Invasion of the banana robots
While robots on banana farms may sound like a sci-fi movie plot, a University of Sydney robotics expert says this could be a reality in Australia within 10 years.
Professor Salah Sukkarieh of the Faculty of Engineering and Information Technologies spoke about industry innovation at the Banana Industry Congress on the Sunshine Coast.
Professor Sukkarieh told growers there is significant untapped potential for the use of robots that work outdoors to provide information and support to banana farmers. While a few banana farms in northern Queensland are already using robotics in packing sheds, Professor Sukkarieh says potential exists for their use in harvesting, monitoring and other on-farm practices.
Within 10 years, he believes robotics could be making a significant contribution to the banana industry. “What is preventing it from happening sooner is the lack of funding to develop the technology,” Sukkarieh said.
“Efficiency can be improved and scalability, provided by autonomous harvesters, could be possible for banana plantations, and there are other robots that could be deployed for plant health monitoring, pruning and yield monitoring. All of these systems could benefit Australian banana farmers.”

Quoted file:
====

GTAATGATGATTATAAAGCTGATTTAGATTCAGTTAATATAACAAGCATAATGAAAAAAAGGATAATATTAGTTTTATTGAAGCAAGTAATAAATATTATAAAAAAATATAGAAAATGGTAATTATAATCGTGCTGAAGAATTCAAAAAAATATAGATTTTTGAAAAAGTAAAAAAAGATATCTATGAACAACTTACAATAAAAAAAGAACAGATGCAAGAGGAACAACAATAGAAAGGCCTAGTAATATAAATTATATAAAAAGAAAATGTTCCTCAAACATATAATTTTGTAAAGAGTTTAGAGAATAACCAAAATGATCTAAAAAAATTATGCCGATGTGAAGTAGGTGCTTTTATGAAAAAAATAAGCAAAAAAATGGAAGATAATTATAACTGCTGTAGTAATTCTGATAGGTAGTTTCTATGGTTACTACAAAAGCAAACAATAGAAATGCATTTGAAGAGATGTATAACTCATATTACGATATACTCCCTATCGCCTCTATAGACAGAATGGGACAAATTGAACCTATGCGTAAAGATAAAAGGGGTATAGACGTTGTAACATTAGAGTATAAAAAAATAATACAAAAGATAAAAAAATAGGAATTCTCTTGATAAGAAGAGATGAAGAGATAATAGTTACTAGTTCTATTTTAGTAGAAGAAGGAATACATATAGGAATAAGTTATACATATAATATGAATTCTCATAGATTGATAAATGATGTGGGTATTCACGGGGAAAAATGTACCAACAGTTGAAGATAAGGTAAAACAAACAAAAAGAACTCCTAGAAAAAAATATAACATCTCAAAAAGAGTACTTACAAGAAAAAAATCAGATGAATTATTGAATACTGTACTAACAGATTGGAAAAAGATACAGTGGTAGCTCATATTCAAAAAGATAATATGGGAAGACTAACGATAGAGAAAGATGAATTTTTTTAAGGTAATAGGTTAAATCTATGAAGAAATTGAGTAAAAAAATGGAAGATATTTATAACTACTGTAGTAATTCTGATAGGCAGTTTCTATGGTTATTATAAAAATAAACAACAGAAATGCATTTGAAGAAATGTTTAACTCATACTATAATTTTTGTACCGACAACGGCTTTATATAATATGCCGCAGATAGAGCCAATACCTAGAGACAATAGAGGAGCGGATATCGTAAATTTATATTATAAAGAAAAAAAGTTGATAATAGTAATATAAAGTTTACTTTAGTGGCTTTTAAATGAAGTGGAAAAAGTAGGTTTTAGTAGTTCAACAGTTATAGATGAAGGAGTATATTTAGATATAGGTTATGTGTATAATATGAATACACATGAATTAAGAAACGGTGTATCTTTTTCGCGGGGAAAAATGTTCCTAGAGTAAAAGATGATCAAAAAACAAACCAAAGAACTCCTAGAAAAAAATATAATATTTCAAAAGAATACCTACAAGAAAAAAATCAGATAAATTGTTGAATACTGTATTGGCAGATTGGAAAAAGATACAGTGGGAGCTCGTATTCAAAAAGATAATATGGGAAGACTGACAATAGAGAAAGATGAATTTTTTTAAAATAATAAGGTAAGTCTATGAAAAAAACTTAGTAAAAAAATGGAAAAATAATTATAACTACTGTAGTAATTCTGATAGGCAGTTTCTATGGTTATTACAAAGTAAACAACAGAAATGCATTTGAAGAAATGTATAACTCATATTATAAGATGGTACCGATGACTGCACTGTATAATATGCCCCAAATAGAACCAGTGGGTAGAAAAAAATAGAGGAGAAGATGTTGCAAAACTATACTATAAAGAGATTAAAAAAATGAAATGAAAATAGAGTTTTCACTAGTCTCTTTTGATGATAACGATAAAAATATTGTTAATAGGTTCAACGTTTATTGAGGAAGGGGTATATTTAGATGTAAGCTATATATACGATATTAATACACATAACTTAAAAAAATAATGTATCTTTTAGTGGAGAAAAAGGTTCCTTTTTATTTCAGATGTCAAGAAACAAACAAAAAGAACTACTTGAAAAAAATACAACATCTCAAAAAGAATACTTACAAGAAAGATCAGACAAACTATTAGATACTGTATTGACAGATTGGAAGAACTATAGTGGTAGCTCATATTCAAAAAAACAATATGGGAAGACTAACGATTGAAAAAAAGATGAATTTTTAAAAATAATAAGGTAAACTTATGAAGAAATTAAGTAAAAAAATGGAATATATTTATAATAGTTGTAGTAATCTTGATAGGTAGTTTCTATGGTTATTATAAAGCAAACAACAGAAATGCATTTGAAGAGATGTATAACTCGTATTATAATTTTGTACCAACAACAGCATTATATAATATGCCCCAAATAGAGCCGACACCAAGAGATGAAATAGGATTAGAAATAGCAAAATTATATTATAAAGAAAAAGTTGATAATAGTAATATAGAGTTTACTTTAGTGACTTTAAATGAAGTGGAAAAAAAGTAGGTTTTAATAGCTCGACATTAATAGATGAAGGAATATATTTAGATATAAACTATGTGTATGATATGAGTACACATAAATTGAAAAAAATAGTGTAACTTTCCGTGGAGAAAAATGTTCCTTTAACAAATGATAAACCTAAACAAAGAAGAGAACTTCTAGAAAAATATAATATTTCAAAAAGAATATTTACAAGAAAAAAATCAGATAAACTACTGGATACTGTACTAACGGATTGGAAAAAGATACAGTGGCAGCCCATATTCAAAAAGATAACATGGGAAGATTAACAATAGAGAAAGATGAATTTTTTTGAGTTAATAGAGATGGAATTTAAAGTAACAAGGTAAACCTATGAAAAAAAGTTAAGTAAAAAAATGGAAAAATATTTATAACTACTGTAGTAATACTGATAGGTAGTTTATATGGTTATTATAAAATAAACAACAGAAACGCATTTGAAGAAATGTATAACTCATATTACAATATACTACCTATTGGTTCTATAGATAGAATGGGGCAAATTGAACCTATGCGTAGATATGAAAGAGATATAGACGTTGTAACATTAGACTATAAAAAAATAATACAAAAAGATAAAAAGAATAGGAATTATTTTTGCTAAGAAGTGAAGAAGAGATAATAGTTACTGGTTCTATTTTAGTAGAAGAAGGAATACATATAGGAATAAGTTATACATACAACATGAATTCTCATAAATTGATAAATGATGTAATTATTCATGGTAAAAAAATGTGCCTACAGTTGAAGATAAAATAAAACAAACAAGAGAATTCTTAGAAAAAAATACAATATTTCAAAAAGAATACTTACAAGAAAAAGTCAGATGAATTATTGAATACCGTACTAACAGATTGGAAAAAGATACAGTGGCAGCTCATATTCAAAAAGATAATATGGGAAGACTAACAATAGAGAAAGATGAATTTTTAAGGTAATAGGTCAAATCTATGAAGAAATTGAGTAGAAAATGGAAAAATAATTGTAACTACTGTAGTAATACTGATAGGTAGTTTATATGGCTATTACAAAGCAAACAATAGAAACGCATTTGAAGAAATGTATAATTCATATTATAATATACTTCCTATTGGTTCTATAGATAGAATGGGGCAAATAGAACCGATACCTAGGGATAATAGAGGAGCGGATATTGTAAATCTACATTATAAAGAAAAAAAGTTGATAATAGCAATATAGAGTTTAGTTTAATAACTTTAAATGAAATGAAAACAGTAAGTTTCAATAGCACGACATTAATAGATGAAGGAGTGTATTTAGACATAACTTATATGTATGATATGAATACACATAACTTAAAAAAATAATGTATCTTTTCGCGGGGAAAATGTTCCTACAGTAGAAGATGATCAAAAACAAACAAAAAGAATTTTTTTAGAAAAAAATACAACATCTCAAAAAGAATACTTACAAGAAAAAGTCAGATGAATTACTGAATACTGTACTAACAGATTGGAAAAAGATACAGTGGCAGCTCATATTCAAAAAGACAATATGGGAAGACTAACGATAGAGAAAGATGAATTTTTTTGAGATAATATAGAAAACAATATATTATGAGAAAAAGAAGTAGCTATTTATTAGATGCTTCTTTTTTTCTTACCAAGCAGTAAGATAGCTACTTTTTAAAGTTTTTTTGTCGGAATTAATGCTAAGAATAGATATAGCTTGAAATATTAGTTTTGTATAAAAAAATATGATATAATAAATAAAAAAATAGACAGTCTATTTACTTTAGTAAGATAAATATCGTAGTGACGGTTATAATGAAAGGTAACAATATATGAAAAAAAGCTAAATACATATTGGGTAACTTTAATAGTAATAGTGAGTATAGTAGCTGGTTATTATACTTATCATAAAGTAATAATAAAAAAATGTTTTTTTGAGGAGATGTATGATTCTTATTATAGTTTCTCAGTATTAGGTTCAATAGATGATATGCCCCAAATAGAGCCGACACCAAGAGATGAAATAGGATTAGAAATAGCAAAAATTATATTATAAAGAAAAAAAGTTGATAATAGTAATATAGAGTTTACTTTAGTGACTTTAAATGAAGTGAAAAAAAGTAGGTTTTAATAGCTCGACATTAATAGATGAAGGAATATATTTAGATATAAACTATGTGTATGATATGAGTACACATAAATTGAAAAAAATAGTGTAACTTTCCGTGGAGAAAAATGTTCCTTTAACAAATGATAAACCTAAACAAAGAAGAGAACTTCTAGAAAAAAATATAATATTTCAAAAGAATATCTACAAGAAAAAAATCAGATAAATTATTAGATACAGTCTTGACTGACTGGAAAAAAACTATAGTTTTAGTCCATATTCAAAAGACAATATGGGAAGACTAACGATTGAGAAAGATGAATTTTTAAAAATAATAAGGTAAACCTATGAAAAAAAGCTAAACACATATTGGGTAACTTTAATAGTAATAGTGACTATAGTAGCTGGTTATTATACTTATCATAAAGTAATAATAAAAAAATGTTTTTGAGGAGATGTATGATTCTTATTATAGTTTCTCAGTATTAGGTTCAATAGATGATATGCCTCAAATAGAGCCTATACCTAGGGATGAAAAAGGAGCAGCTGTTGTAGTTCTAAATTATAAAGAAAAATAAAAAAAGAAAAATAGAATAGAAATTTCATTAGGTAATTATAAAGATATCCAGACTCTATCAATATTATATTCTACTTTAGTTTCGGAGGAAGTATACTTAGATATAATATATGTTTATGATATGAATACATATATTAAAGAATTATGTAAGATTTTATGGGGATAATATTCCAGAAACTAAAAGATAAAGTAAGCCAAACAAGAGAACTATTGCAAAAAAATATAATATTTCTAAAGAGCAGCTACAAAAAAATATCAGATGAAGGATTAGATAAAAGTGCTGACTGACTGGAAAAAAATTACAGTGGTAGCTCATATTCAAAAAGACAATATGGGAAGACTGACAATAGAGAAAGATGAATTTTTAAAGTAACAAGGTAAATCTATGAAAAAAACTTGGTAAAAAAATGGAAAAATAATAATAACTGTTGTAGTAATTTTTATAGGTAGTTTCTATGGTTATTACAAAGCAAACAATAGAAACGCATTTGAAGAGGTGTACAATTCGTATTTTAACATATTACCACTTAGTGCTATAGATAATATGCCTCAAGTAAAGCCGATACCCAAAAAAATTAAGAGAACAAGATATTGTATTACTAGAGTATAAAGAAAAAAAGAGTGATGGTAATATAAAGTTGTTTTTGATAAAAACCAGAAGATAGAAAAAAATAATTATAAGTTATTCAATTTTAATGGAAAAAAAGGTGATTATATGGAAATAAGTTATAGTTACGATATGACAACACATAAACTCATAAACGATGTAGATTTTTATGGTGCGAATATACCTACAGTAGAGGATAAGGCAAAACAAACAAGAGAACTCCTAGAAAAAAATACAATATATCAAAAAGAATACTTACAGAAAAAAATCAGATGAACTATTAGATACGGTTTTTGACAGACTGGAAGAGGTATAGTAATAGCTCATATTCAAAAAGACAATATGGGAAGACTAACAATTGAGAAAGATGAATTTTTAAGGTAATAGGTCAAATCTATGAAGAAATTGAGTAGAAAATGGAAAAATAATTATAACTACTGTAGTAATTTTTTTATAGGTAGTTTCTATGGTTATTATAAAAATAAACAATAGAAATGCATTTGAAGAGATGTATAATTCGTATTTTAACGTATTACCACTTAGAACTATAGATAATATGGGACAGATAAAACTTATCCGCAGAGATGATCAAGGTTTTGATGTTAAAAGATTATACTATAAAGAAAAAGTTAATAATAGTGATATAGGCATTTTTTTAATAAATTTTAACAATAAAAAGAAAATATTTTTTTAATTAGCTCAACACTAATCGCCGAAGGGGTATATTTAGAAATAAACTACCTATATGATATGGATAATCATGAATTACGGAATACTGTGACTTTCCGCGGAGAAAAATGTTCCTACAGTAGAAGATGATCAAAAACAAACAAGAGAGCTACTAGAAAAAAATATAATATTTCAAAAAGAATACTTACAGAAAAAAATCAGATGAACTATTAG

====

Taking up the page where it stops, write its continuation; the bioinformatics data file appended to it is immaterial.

And the costs won’t necessarily be prohibitive, Sukkarieh believes.
“Once the technology has been researched and prototypes developed, you would expect that a return on investment would be achieved within a couple of years. Beyond that you get savings in fuel, maintenance and labour, plus added benefits of gathering farm-wide information about the health and other aspects of your farm.”
Robots could be used in other types of farming, too.
“We have already done vegetation monitoring and classification by robotic aircraft and this can now be done by using ground robots. This has the potential to be used for assessing vegetation that is healthy. With higher-resolution sensors, robotics could also be utilised to detect pest varieties as well,” Sukkarieh added.
Robotic aircraft have already been tested for identifying backyard bananas as part of the National Bunchy Top Project which is fighting the banana plant disease Bunchy Top.
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